Writing for TV is arguably the most challenging effort in the screenwriting world. Whether it’s coming up with more premises beyond the pilot or simply selling a pilot, all of it is an onerous task that most screenwriters have a hard time pursuing. Fortunately enough, plenty of great television pilots can be analyzed for why they were picked up and what makes them unique.
Prison Break (2003) is a television serial drama by Paul Scheuring that tells the story of Michael Scofield (Wentworth Miller), a structural engineer who plans to get himself incarcerated in order to save his brother from being sentenced to death. So, what made this prison break (no pun intended) such an enticing story? Let’s take a look at our analysis of the Prison Break pilot in our Writing for TV blog series.
Photo credit: IMDb
Leading With a Memorable Moment
Upon someone’s first introduction to screenwriting, they most likely will come across the importance of beginning with a memorable moment. Seeing as Prison Break tells the story of a literal prison break, one can see how many opportunities there’d be to develop a high-conflict intro.
However, the prison break genre can be easily cliche and tiresome for people to watch or read yet another story of someone in prison and escaping. Been there, done that. Instead, Scheuring chooses to lead with Michael Scofield getting a mysterious tattoo, causing the audience to wonder what the scene’s purpose was.
The audience might initially view the scene as a simple introduction to Scofield as a character. However, shortly after is the high-conflict bank robbery scene that ends up sentencing Scofield to prison.
It’s an enticing conflict-oriented portion of scenes that keeps the audience along. But again, why lead with the tattoo? Well, the ending of the pilot demonstrates that the tattoo was actually a map of the prison for Scofield to look at in order to break his brother out of prison. Memorability and wow-factors are vital for great scripts.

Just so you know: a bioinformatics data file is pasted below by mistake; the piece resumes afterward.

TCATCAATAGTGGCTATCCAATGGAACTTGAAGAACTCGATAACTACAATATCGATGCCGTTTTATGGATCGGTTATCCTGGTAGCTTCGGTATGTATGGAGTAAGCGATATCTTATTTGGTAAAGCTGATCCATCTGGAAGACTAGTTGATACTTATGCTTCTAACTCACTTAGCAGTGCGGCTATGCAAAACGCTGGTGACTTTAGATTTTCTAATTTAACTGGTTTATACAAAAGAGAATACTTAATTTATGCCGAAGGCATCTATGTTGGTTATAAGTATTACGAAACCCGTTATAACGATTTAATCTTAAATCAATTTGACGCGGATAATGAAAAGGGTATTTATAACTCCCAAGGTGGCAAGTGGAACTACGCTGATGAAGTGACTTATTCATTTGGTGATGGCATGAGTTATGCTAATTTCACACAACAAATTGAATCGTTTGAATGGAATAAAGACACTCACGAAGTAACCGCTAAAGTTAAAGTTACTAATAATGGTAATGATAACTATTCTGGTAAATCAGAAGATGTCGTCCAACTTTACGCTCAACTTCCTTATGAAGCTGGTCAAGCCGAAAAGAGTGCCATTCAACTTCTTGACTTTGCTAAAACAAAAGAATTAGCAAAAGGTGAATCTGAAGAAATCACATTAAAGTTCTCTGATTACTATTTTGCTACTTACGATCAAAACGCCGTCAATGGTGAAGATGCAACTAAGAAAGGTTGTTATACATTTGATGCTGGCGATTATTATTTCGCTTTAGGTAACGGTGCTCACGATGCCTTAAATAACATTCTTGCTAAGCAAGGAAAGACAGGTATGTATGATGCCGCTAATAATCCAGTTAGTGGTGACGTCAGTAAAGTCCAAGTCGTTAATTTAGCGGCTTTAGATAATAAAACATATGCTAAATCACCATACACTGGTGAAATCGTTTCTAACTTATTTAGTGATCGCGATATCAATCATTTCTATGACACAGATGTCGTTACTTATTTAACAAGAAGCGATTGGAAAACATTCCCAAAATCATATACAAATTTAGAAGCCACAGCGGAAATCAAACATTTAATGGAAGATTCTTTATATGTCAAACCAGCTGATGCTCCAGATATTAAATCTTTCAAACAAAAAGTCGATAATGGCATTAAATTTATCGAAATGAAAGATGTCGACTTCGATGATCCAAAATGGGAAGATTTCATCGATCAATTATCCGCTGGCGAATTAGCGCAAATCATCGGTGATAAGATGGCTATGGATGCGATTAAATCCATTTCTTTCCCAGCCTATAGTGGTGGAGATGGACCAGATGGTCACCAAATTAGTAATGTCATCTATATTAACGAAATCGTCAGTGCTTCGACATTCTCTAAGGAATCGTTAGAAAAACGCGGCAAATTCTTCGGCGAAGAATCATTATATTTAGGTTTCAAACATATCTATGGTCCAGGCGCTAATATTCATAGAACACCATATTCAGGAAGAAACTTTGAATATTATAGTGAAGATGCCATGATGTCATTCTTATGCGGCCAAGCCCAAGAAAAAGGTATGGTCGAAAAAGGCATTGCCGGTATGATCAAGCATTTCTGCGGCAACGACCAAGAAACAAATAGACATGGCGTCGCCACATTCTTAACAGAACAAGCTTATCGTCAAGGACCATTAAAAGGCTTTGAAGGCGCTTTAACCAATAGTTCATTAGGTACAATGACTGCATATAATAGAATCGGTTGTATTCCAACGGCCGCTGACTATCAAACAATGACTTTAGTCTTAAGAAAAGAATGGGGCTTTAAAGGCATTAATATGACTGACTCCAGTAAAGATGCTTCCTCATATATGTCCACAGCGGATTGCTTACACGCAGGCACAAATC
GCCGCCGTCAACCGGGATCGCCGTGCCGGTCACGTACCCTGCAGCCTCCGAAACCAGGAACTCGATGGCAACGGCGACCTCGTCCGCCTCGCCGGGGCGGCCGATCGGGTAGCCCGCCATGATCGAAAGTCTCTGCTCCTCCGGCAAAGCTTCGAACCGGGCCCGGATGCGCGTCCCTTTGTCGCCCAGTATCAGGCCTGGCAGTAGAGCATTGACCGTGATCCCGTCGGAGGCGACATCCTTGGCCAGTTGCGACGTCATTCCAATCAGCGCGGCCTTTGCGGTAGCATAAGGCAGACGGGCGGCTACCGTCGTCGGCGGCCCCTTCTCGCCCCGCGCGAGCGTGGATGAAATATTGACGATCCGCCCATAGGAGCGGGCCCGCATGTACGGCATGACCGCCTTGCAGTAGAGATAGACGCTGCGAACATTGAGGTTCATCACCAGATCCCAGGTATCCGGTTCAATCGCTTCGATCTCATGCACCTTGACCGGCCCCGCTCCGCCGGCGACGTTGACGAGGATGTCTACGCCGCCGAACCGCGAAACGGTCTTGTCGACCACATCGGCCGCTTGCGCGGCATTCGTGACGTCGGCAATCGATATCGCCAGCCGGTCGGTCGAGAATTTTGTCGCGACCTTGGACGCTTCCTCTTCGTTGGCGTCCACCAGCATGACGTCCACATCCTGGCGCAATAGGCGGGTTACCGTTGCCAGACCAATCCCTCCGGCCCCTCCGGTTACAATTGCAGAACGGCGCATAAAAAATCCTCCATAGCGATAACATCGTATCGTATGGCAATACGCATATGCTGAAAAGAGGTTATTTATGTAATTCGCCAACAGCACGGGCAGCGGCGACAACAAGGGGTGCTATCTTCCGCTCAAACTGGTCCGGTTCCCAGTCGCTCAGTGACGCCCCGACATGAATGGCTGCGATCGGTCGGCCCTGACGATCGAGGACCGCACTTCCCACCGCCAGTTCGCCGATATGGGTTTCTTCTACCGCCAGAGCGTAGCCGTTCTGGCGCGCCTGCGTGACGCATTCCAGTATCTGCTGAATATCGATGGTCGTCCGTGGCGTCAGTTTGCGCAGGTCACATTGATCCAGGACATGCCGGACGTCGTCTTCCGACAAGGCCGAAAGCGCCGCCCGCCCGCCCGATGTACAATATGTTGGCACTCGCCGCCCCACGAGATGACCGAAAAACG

Complex Plot-points Need Some Explanation
The surface of Prison Break may appear like a straightforward story: a guy goes to prison and tries to escape. Instead of being a modern rendition of Shawshank Redemption, the story takes a much more complicated route involving a brother purposely sending himself to prison to break his brother out.
Although the pilot of Prison Break isn’t as complicated as the rest of the series, some ambiguity points require some level of explanation throughout it. As already discussed, the tattoo example is the primary one. Still, there are other points of wonder having to do with Fibonacci, etc.
This doesn’t mean you need to spoon-feed your audience because that’s certainly not what Scheuring did with the Prison Break pilot. The script is written where not everything is explained. Still, some essential points are quickly revealed, so you’re not totally lost in the story. Some scriptwriters prefer the ambiguous avant-garde style, but it doesn’t fit every genre.
Thinking Outside The Box
Part of the excitement and praise towards Prison Break has to do with the story’s ability to be shown outside the box. This doesn’t mean the show is so truly original that it’s borderline controversial from being so odd. All it means is the show took a familiar story but gave it its own twist.
No matter what someone’s interest is with film and television, most people have an understanding of the prison break genre. Still, Prison Break chose to discuss a telling story of someone set up for murder and a brother who purposely goes to jail to break him out by using the tattoo on his body. It’s exciting all the way through.
Making the Audience Want More
Making the audience want more is arguably the most fundamental part attached to writing an excellent television script. Throughout Prison Break, many wonder what the significance of Scofield’s tattoo is, only to see it be revealed at the end to be a map of the prison. Once revealed, the audience desperately wants to see what next—an example of excellent writing.
Turning a Traditional Concept Into An Original Idea
Going back to the notion of the Prison Break genre, it’s already been discussed that the show turned a traditional concept into an original idea. In this day age, it’s practically impossible to develop a story that’s told in a completely new fashion without any comparison to other works. What’s more important is to develop an original idea that’s inspired by other great works.
Don’t Write Yourself in a Corner
The actual writing style of Prison Break is simple: to the point and move the story forward. There aren’t too many odd scenes that don’t have anything to do with the story, nor is there any unnecessary writing that’s solely there to make the writer feel good about their writing. It tells a great story, and that’s the point of screenwriting. Don’t write yourself in a corner by being too perfect with every little detail.